Church and Religious services across the UK have been suspended over the coronavirus pandemic.
This includes all Catholic and Church of England services, as well as services held at mosques and synagogues across the county. All faiths and beliefs have been affected by COVID-19 but many are offering worship online through live streaming services.
The Prime Minister’s statement on the 23rd of March asked non-essential businesses to close, including places of worship.
In the Catholic Church, the Archbishops have written to the Clergy in support of the government’s advice, requiring all churches to close for both private and public worship.
“All churches must be closed, and remain closed. It is eSSENTIAL we follow this instruction.”
VINCENT NICHOLS, ARCHBISHOP OF WESTMINISTER
The closure of churches across the UK has had a massive knock-on effect. This includes the ability of parish priests to socialise and support the community and a lack of funding is having an effect too in other ways.
Weddings, funerals, baptisms and other events in the church have all been cancelled and it is still unknown when they can take place again.
Father Denis, Parish Priest of The Church of the Holy Trinity and St Augustine, Baldock, says “We have to pay a mortgage for our parish house but now the loan has been stopped.”
“Financially churches will suffer from not having collections at services but the generosity of parishioners donating by Direct Debit or donating through websites will help massively.”
The lockdown hasn’t helped him personally, either, as he lives alone and can’t visit people. “It is difficult and as a priest I know I should be helping someone else in this time but I can’t do it.”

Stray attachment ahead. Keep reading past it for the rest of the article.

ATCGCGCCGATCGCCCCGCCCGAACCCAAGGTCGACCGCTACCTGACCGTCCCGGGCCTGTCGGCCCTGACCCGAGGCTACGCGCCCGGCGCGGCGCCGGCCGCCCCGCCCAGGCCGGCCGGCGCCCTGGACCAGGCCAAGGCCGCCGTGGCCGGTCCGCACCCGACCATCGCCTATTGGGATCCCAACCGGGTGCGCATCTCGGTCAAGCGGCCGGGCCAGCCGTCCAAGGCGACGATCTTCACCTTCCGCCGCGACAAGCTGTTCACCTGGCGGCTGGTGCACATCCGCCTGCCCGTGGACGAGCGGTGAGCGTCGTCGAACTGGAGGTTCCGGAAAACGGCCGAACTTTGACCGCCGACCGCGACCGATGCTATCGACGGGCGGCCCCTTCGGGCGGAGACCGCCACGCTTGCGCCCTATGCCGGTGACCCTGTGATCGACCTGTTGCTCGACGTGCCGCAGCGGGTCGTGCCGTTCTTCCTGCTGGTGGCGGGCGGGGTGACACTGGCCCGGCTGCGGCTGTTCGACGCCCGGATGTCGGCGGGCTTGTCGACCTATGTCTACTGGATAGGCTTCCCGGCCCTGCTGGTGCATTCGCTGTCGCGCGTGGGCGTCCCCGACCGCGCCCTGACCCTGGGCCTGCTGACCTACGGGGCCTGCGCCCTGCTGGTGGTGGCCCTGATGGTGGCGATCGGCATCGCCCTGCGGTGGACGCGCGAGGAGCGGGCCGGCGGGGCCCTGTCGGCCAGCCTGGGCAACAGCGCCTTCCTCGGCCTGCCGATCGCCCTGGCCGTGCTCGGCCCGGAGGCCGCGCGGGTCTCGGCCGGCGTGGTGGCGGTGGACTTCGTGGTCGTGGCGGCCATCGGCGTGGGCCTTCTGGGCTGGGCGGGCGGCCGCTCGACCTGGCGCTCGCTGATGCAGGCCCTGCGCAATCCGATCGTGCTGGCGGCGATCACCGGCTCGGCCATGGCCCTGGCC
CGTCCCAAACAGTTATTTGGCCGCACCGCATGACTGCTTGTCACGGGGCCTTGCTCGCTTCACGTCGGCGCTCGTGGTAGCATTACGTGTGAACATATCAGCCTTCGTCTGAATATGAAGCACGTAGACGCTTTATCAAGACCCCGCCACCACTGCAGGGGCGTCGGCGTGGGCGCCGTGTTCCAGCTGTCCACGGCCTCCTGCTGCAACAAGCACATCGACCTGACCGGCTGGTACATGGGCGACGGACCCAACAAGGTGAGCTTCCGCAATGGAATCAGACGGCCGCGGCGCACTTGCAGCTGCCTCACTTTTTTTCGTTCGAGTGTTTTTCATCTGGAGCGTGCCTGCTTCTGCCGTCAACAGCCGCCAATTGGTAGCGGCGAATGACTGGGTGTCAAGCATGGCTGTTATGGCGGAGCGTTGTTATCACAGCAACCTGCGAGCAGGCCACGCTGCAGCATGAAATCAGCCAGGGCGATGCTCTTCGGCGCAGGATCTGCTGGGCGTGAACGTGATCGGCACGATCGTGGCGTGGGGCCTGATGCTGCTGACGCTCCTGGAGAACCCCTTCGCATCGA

However, the community have not been forgotten in these times and services are still running. This church and many others across the county have moved online for the community to celebrate Mass with their families from the comfort of their home.
Elderly and more vulnerable people may be using online mass streaming for the first time and will have to adapt to this new style. Priests like Father Denis are also restricted as they cannot visit people in the community and cannot visit the sick.
The Church of the Holy Trinity and St Augustine, Baldock, LIVE Mass.
Churches will re-open again when restrictions are lifted but the impact of COVID-19 won’t go away anytime soon, it is most likely social distancing guidelines will be in place for the foreseeable future, meaning fewer people can attend services, there will be reduced income from collections and communities will not be able to celebrate together.
It is still uncertain what will happen in the near future but Mass celebrations online are becoming the new norm, helping bring families and communities closer through the power of the internet.
For more advice and updates on how to protect yourself and others from the COVID-19, please visit: www.gov.uk/government/publications/coronavirus-outbreak